Nine out of 10 Australian businesses employ under 20 workers, making us a nation of small businesses. While there is a multitude of positives in running a small business, there are also many pressures including managing employees, servicing customers and dealing with suppliers, which means there are a lot of plates to juggle. It’s easy then, for a small business owner whose forte isn’t tech, to see the business’ technology needs quickly become an afterthought. But, as the world we live in continues to change and evolve, every business, large or small, needs to plan for digital transformation.
Technology goes beyond providing employees access to a computer, it can help solve most business challenges – from software to manage your payroll to a cloud strategy that keeps your data safe and easy to access.
If you are struggling to get your head around what your business needs, you are not alone. A recent Deloitte article reported that 51 per cent of businesses with basic levels of digital engagement don’t understand the potential benefits of digital engagement. As we enter an era where digital transformation is key to staying one step ahead of your competitors, it’s important you have access to an advisor who can help you on every leg of your IT journey. As part of the Dell Small Business Advisor program, customers have access to a dedicated resource that helps grow the business and hit those important milestones.
Business owners cannot escape the use of technology in their business, so it’s important to understand that no IT environment is immune to the threat of cyber security. Whether you are running a legacy system, or you’ve undergone digital transformation, as attacks become more sophisticated, it’s a never-ending cycle to stay one step ahead. This makes it increasingly important to ensure you have a dedicated IT expert in your support system like a dedicated Dell Small Business Advisor.
Be aware of the security risks
The Office of the Australian Information Commissioner reports on the breaches experienced by Australian businesses every quarter. Its first report revealed that 59 per cent of notifiable breaches were the result of ‘malicious or criminal attacks’. This included the loss of data saved on a computer, lost paperwork that that wasn’t stored in a secure network or cloud, or a criminal attack like phishing.
Many small business owners mistakenly believe that phishing or ransomware attacks that potentially exploit vulnerabilities in operating systems, like this year’s ‘BlueKeep’ Windows vulnerability, only happen to large enterprises. But cyber criminals don’t discriminate, and targeted attacks are a threat to everyone. As a business owner, it’s your responsibility to ensure processes are in place to stop attacks – it’s a good idea to educate your employees about current scams and how to deal with a phishing email if they receive one or, in the worse-case scenario, what to do if they are a victim of one.
Thirty-five per cent of small business owners believe their biggest security threat is human error, according to this Dell, Intel and Techworld survey. While it’s hard to eliminate the risk of your employees making a mistake, business owners can mitigate the consequences. It’s important to develop internal processes that employees can follow that will quickly identify and resolve a data breach.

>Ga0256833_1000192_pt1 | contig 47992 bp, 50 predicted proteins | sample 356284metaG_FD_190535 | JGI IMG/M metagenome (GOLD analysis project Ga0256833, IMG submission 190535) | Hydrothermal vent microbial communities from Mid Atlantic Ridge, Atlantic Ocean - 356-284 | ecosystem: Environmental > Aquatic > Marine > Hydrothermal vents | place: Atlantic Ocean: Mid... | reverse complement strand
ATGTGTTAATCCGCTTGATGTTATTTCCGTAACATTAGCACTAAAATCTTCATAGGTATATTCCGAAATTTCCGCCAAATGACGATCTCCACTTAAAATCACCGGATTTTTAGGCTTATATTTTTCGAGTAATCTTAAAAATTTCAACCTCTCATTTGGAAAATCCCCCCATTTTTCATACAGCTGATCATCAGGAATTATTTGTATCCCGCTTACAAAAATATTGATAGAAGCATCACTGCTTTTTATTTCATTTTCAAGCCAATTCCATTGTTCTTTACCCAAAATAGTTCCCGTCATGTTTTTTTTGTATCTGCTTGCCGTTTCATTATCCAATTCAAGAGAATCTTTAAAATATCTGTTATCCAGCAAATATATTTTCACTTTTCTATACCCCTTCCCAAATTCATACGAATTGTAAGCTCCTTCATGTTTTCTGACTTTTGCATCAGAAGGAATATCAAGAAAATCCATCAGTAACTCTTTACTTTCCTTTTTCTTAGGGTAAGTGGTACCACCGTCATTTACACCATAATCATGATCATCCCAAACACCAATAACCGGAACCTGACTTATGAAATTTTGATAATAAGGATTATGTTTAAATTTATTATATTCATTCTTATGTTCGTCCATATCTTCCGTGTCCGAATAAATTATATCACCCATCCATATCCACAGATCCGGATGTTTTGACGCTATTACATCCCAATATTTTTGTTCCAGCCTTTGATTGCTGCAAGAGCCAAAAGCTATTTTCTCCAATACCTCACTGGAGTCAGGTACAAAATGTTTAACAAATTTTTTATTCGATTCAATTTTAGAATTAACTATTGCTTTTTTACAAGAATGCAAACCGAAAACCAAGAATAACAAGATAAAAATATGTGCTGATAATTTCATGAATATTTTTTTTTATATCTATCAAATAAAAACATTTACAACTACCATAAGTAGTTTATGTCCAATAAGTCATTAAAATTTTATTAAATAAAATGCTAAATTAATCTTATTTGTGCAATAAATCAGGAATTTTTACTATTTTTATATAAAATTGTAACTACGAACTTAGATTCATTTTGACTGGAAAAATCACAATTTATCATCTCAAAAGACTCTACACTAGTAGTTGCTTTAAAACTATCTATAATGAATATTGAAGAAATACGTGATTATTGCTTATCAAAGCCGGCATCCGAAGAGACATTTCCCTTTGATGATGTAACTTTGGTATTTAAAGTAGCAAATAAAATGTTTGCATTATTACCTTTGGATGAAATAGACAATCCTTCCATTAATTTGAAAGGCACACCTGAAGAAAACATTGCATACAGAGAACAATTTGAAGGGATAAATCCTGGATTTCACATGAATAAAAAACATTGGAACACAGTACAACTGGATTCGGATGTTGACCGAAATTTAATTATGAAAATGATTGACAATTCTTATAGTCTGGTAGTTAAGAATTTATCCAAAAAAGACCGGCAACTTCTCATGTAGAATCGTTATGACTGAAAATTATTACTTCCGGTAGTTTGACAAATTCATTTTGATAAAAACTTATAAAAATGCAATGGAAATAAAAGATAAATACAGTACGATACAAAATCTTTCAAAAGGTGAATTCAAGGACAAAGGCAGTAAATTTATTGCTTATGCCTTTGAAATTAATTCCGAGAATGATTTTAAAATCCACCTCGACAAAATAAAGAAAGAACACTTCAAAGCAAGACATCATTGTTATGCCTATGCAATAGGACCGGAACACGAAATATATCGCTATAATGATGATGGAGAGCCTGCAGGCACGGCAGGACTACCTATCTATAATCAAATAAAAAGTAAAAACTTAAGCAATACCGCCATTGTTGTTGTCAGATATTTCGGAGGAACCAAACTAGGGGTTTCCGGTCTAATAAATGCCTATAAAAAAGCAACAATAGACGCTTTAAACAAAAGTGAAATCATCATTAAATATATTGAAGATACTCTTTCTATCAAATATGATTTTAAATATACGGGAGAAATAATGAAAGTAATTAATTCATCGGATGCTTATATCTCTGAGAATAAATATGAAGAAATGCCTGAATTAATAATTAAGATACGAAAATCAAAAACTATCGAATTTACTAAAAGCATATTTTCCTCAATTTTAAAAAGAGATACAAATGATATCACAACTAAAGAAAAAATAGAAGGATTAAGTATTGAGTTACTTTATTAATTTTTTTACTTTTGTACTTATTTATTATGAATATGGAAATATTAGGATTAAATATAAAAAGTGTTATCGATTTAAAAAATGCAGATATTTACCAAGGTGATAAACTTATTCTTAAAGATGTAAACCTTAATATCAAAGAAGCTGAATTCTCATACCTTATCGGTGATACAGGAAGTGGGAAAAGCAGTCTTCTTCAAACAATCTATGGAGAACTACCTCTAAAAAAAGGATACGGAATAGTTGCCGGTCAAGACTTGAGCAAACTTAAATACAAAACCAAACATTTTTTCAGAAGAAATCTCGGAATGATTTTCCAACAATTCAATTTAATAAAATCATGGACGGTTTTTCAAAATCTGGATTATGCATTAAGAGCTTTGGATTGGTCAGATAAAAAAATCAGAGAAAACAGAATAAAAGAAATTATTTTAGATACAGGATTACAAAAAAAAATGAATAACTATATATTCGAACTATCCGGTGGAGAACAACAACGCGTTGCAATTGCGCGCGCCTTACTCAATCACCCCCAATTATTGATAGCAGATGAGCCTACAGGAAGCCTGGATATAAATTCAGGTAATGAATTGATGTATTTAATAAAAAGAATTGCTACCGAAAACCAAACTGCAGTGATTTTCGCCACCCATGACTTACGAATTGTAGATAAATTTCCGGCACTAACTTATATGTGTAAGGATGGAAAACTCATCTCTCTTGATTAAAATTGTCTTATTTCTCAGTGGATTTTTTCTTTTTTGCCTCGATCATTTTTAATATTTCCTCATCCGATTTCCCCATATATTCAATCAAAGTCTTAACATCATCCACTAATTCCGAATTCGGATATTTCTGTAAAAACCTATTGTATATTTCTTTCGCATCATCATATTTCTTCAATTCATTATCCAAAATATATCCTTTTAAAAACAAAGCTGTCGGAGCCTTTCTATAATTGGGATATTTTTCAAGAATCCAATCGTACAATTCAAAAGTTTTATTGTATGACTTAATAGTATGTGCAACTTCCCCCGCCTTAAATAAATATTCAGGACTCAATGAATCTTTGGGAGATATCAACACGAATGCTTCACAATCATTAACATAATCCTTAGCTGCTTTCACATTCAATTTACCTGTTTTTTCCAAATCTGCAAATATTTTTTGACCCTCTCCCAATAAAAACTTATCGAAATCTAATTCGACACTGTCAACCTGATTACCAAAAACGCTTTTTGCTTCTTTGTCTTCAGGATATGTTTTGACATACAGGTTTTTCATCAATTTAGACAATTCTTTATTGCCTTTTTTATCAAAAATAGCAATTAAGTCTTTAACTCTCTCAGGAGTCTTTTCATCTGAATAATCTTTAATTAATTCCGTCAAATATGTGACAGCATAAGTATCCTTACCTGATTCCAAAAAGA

Alongside internal processes, it’s prudent to invest in additional features such as email security, two-factor authentication, data encryption and cloud security. While you can’t stop your employee misplacing their phone with valuable business data stored on it, you and your Dell Small Business Advisor can ensure that this data is secure and doesn’t end up in the wrong hands.
Business owners who become complacent about maintaining data security practices could face an aftermath that causes irreversible damage to their business. Not only could you face a hefty fine, you could lose the trust of customers who will move to your competitors who keep their data safe.
Digital transformation increases the risk
Businesses that don’t digitally transform will become obsolete, but those that do take on increased security risk. It’s a Catch-22 for business owners who already have a full daily ‘To Do’ list and limited resources. Gartner predicts that by 2020, 60 per cent of digital businesses will suffer a major service failure due to the inability of IT to manage digital risk.
But the reward far outweighs the risk and upgrading your technology will increase customer satisfaction, improve productively and, in all likelihood, save you money. A Dell Small Business Advisor partners with you to understand your business needs and provide you with the right solutions for success.
For more information visit Dell Small Business Central
To celebrate NSW Small Business Month 2019, the Dell Small Business team is taking part in a free event that explores cybersecurity for small business. Hosted by Sunrise’s David Koch, small business owners can hear from cyber security experts on how to protect their businesses against cyber threats. The event will take place on 16 October. Seats are limited – register for free.
Ben Jackson, General Manager, Consumer & Small Business, Dell ANZ